Friday, June 5, 2009

Ending A Missionary Tradition: Swine Flu Breakout Catalyst for Eliminating Missionary Tradition of Missionary Drop-off Devotionals

This week Bored in Vernal and I discovered the elimination of the Mormon practice of taking your missionary to the MTC and reported on it in our new blog He Said/She Said. The swine flu breakout precipitated the decision on the part of the missionary executive committee to discontinue the practice. On the blog He Said/She Said are differing reactions to the policy. In many ways it was a faith-promoting experience that required a constant outlay of people power to coordinate the arrival of new missionaries. In addition it tied up the presidency of the MTC and a member of the First Quorum of Seventy who was usually on site to greet the families.

Tiarna Bronach reported about dropping off her brother this week:

On a completely different note (and in a completely different emotional direction), my one and only little brother went into the MTC today. We couldn't even go inside because they're having swine flu and regular flu issues, so we had to just hug and say goodbye on the curb where we unloaded his luggage.

'Twas very sad. ;_;
In Bored in Vernal's account she lamented about the discontinuation of the practice:

So with all of the policy changes which have taken place in the past few years, I very much regret to see another of our Mormon traditions bite the dust: the MTC drop-off.

It's been a wonderful tradition, ever since the Provo MTC was built in 1978, for families to be able to bring their missionaries to the campus, check them in, take pictures, participate in a brief orientation, and then bid their missionary goodbye. Families exit one door, and missionaries another, amid many tears. As a young convert missionary in 1981, I had no family to take me through this ritual, but I watched with a tender heart as mothers hugged their sons goodbye, little brothers shook hands solemnly, and the families wept. I loved being a part of it. I had the opportunity to take my oldest two daughters to the MTC in 2006 and 2007. When my third daughter departed this past January, we were unable to go with her, but three of her sisters, who were attending BYU took her through the rigamarole.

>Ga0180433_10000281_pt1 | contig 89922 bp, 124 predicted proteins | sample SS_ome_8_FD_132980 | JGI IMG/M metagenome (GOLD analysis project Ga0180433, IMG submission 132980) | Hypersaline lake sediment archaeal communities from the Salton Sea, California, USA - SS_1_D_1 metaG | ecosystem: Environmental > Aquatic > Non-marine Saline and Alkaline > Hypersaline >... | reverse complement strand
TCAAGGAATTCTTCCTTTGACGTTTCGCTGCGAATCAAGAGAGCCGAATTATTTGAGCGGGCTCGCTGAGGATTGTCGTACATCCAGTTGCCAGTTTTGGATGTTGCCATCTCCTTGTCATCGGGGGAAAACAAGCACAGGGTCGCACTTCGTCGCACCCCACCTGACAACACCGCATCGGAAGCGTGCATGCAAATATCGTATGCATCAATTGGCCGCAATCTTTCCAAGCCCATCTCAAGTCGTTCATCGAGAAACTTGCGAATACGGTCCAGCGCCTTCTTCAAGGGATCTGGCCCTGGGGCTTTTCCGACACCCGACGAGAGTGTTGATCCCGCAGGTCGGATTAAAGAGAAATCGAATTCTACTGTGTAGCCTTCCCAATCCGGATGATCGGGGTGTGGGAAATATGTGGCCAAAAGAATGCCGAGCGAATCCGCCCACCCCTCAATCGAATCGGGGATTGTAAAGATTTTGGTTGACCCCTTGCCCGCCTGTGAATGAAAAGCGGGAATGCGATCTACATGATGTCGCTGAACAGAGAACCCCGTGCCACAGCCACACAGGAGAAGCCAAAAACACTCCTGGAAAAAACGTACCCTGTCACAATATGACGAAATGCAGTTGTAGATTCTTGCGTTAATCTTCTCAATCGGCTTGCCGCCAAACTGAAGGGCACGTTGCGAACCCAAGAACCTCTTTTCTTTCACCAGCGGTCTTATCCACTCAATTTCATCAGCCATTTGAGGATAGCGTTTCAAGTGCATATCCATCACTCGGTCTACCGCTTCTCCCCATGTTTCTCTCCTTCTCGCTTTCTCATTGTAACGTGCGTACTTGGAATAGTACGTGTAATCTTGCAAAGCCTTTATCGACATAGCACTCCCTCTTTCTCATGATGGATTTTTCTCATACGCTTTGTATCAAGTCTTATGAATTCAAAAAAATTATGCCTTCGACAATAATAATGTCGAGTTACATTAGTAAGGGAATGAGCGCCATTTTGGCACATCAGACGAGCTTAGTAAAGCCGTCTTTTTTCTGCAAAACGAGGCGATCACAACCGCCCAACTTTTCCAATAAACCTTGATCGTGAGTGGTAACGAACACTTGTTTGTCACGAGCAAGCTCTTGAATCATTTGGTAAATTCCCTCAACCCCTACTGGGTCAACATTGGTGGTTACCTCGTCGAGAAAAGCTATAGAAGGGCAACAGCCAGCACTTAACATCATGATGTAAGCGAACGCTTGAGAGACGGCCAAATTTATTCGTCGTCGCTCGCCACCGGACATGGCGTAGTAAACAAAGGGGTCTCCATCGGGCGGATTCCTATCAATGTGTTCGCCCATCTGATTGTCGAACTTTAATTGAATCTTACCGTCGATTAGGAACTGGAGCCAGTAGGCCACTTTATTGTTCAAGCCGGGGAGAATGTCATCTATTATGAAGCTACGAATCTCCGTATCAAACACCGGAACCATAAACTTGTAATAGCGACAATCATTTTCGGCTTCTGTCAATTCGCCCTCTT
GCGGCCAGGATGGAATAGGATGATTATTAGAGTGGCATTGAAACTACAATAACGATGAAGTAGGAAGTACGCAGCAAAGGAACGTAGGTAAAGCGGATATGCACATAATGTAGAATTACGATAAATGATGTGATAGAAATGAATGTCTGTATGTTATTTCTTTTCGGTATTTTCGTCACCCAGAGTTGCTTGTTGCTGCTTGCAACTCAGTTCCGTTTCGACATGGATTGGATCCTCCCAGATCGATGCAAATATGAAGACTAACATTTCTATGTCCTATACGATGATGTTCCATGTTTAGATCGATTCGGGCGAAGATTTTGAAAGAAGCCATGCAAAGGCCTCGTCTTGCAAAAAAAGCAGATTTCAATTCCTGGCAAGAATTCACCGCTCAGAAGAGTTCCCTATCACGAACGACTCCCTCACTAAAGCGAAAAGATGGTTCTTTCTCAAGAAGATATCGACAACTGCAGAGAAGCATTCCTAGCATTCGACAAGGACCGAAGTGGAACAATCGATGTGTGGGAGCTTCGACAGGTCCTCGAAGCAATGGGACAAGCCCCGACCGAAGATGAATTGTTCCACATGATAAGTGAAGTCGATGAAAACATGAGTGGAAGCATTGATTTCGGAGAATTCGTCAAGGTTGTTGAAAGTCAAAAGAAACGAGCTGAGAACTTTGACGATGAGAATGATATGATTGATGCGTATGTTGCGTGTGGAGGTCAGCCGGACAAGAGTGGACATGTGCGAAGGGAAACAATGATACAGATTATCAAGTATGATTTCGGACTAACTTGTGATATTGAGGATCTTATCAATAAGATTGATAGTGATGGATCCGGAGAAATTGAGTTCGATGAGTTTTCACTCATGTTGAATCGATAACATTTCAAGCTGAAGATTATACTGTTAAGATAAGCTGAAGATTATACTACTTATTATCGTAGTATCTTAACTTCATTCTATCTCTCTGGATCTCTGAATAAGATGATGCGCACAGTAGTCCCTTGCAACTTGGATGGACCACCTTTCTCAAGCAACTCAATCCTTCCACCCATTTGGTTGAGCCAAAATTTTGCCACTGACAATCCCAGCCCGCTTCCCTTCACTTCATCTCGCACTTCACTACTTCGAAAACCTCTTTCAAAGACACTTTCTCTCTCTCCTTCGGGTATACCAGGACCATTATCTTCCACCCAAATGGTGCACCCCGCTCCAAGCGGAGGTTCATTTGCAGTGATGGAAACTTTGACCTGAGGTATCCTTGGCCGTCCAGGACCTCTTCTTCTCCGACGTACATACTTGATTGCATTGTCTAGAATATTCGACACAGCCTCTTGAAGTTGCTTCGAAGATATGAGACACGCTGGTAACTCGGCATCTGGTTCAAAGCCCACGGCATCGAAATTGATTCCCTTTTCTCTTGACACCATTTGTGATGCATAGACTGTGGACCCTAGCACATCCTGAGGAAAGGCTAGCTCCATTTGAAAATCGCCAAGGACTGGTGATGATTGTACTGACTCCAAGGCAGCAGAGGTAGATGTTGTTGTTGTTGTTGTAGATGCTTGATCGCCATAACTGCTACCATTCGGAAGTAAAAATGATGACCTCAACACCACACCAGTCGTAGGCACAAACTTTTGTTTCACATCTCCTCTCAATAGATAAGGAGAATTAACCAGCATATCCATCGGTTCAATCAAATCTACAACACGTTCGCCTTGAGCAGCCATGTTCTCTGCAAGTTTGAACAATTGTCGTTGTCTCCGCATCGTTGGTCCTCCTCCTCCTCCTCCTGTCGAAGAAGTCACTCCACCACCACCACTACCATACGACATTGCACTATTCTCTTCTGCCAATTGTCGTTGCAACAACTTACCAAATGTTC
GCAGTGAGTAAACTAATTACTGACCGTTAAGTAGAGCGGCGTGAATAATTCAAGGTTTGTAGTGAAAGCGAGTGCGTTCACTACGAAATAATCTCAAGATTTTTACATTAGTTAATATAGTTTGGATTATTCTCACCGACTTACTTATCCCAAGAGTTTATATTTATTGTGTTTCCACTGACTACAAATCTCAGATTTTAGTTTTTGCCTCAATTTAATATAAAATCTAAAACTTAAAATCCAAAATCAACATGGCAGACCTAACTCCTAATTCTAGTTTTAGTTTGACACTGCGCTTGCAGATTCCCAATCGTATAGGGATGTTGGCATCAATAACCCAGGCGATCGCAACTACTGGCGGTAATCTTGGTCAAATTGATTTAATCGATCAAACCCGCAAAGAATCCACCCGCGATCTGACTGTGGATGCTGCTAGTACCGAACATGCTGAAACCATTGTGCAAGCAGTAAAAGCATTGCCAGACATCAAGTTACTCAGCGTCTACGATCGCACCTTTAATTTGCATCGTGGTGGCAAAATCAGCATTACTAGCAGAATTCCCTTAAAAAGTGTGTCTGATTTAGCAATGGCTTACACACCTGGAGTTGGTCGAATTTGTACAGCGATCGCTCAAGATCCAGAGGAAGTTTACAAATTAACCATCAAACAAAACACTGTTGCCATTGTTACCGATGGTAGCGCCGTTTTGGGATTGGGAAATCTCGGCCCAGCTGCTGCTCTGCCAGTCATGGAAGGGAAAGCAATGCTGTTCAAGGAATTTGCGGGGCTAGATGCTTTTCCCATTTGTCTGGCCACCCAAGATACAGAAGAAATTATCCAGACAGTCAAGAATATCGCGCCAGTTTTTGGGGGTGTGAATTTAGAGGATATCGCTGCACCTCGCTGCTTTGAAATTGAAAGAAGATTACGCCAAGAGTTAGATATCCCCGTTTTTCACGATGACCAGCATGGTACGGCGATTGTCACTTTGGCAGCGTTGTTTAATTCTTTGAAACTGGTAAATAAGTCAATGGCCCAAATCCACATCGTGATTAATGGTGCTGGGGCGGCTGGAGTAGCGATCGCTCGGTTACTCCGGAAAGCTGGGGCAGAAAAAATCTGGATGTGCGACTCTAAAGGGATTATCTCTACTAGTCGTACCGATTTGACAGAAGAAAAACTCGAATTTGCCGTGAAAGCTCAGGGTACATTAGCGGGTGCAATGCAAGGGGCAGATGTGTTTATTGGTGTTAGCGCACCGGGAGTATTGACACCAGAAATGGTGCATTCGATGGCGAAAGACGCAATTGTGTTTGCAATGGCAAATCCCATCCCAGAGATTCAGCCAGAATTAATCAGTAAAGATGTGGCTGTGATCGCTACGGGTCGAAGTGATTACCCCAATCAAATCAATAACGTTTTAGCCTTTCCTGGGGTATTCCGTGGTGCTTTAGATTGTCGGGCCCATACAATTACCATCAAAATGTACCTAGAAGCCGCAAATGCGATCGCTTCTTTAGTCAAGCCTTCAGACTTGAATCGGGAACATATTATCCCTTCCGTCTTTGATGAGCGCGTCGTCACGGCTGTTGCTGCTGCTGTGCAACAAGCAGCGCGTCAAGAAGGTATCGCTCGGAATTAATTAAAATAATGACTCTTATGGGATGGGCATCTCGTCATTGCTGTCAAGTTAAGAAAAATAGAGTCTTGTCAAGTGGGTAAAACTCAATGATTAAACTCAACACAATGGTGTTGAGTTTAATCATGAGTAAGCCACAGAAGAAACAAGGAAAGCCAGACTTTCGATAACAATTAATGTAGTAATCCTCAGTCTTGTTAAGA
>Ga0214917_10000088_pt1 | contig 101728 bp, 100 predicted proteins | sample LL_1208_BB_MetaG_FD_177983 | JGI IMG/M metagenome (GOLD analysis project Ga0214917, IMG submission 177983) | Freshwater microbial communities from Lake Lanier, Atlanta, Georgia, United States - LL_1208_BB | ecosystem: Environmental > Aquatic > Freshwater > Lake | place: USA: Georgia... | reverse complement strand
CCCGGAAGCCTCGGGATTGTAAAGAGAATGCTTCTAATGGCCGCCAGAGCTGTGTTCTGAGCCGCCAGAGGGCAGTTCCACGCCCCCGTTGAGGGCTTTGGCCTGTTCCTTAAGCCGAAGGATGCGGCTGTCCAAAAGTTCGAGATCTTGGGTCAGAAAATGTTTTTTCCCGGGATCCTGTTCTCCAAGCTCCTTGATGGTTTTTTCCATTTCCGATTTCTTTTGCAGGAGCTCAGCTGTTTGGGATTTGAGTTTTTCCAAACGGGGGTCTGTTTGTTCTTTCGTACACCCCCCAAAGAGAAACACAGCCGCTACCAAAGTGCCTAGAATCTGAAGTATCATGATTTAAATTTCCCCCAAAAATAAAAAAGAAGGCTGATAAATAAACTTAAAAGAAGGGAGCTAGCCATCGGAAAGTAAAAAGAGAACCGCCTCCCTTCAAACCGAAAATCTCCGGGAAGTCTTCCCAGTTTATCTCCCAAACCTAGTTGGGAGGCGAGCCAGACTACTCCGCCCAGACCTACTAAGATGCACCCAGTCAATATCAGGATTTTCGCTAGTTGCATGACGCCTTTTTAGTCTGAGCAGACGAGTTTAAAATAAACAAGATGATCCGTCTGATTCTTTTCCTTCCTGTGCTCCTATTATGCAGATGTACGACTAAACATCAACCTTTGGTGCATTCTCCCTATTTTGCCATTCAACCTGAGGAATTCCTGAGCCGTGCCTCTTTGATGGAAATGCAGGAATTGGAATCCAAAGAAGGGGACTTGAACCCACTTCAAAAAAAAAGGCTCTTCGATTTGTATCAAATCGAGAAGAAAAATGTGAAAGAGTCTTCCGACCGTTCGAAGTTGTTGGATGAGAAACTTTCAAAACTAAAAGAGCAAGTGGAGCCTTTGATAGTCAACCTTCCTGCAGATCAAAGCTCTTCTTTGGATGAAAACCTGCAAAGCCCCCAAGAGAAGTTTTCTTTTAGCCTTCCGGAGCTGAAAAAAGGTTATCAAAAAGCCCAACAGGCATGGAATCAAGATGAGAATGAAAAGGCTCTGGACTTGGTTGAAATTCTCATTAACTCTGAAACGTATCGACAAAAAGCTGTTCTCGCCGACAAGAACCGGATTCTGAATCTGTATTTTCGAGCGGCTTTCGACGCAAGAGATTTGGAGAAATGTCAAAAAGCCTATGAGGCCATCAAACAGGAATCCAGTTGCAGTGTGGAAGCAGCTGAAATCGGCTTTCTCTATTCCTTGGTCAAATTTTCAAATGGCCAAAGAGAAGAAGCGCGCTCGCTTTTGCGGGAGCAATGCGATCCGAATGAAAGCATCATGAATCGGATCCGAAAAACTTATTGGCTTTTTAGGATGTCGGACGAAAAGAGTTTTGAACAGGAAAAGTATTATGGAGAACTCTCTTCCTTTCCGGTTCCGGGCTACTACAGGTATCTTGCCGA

I actually saw the utilitarian side and the vast amount of effort and resources that were being expended in keeping the tradition going and felt that the Church was doing the socially responsible thing in ending the practice. In my commentary on the practice on He Said/She Said I agreed with the decision because:

I am not sure what their experience will be now that this sappy tradition is ended. I think of the literally tens of thousands of hours spent in saying goodbye and the hundreds of thousands of dollars spent in traveling to Provo by families who would come from all over the country. The Church ending this tradition is being more health and resource conserving.
I fully agreed with Richard G. Hinckley and the Church's reasoning in discontinuing the practice for health security:

Hinckley says they've had outbreaks of other viruses before and similar protocols are used. However, this time it will permanently change how parents say goodbye to their children at the MTC.

"Those [parents] who typically do come, from this area, will be asked to drop them off, from this point forward in time, at the MTC and say goodbye to them at the doorstep and not come into the buildings," Hinckley said.

Check out the He Said/She Said blog for a deeper look at the subject and take the poll to express your feelings one way or the other on the topic.

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